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Tillakaratne, Miniwandeni Pathirannehelage (1967) Customs and institutions connected with the domestic life of the Sinhalese in the Kandyan period. PhD thesis. SOAS University of London.

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Abstract

This thesis attempts to examine the customs and institutions connected with the domestic life of the Sinhalese in the Kandyan period. Chapter I mainly treats of the circumstances under which the Kingdom of Kandy was founded and rose into prominence in course of time, giving rise to a distinct period in the history of Ceylon. This is followed by an analysis of the sources pertaining to our subject. Chapter II is devoted to a study of Sinhalese social structure. Caste was the basis of the Sinhalese social order; this chapter examines the extent to which the interrelations between the castes were governed by rules of conduct laid down by tradition. It also attempts to show that, although rules and restrictions governing such factors as marriage, commensality and occupation tended to insulate castes from each other, there was a considerable degree of inter-caste cooperation in the spheres of social and economic activities. This feature was especially manifest during domestic ceremonial occasions. The commencement of each successive stage in the life of a Sinhalese was marked by a series of ceremonies. Chapter III deals with all such ceremonies a person had to undergo before he thought of marriage. Since marriage was considered to be the most important turning-point in the life of an individual, the whole of Chapter IV is devoted to an examination of the various complex problems connected with it. Chapter V is concerned with another critical juncture of an individual's life namely, illness. Although the Sinhalese recognized that most diseases were due to natural causes and were amenable to ordinary remedies, those diseases which could not be rightly diagnosed were often attributed to supernatural causes. Hence this chapter discusses not only the function of the physician who relied upon the medical substances credited with possessing curative possibilities but also the function of the exorcist who resorted to magic ritual in Combating disease. Chapter VI deals with the subject of death and its attendant ceremonies after discussing the general attitude of society towards old people. This chapter stresses the fact that, although Buddhist monks usually did not play any significant part in Sinhalese ceremonials, which were purely domestic and private in character, they had a definite part to play in the great crisis of death. The conclusion takes a general review of the whole subject and brings out the main results of our investigation.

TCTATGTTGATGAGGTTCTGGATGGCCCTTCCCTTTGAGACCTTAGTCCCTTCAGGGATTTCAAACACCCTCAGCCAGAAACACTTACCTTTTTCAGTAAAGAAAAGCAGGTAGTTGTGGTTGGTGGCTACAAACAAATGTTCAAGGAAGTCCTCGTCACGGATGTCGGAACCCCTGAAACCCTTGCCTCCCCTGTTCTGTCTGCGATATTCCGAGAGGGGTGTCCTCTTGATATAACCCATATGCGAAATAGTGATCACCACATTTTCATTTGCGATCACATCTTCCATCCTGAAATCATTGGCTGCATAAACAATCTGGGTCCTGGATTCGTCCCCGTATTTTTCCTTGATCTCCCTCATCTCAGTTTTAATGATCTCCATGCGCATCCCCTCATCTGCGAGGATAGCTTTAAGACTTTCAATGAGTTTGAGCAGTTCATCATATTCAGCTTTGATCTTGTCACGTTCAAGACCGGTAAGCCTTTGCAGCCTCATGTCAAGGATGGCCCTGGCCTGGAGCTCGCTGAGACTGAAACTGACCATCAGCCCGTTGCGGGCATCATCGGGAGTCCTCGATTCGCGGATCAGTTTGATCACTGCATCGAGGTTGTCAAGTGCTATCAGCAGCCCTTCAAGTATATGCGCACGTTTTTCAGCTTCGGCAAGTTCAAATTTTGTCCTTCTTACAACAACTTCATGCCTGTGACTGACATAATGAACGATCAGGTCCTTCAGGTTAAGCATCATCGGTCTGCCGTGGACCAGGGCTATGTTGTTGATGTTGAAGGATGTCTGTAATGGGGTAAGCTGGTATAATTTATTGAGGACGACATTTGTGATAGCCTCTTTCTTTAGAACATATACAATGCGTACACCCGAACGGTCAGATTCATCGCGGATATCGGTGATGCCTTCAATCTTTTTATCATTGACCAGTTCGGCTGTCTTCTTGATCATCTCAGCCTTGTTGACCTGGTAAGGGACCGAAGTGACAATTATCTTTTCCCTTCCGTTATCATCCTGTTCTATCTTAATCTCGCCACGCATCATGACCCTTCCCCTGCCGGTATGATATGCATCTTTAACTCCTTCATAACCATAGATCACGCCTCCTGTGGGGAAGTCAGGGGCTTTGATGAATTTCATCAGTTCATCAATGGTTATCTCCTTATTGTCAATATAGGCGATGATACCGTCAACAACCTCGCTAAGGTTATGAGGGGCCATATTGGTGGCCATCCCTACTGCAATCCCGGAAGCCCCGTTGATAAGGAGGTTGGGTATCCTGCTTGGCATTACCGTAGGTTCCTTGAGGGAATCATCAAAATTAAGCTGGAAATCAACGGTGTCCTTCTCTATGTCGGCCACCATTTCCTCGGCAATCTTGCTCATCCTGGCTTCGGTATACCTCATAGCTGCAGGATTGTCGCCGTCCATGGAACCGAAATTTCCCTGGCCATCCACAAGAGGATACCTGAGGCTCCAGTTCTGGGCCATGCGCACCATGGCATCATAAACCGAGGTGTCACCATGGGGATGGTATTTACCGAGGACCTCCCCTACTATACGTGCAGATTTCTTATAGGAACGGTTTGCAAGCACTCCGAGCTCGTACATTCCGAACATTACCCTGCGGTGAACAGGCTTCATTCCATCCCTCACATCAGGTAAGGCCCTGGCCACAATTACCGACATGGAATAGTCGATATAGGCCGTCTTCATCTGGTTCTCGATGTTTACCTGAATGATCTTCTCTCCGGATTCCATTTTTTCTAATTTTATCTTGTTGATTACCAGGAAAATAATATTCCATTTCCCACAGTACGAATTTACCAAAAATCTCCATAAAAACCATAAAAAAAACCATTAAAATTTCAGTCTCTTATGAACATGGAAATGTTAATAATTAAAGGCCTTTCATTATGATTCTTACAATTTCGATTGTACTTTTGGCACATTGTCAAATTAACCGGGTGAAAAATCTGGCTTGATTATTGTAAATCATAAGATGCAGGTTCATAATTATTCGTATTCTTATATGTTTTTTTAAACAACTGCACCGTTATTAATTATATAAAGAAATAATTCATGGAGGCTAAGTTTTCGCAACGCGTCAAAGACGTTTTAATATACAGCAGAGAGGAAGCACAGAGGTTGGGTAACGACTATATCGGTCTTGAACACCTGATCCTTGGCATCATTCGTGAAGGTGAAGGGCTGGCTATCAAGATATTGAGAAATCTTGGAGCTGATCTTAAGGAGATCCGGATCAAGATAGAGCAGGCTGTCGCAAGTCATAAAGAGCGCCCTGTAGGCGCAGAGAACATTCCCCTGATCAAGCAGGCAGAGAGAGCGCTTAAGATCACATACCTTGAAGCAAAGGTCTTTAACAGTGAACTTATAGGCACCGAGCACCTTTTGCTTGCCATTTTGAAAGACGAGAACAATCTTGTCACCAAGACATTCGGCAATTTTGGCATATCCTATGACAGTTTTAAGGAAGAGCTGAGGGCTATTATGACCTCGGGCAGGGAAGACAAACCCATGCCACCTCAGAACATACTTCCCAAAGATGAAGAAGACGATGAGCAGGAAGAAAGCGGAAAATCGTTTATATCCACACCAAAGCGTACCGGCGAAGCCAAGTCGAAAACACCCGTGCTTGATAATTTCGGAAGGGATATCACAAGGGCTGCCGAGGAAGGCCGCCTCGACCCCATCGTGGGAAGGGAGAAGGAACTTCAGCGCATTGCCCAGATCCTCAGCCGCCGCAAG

Item Type: Theses (PhD)
SOAS Departments & Centres: SOAS Research Theses > Proquest
Date Deposited: 16 Oct 2018 15:00
URI: http://eprints.soas.ac.uk/id/eprint/28671

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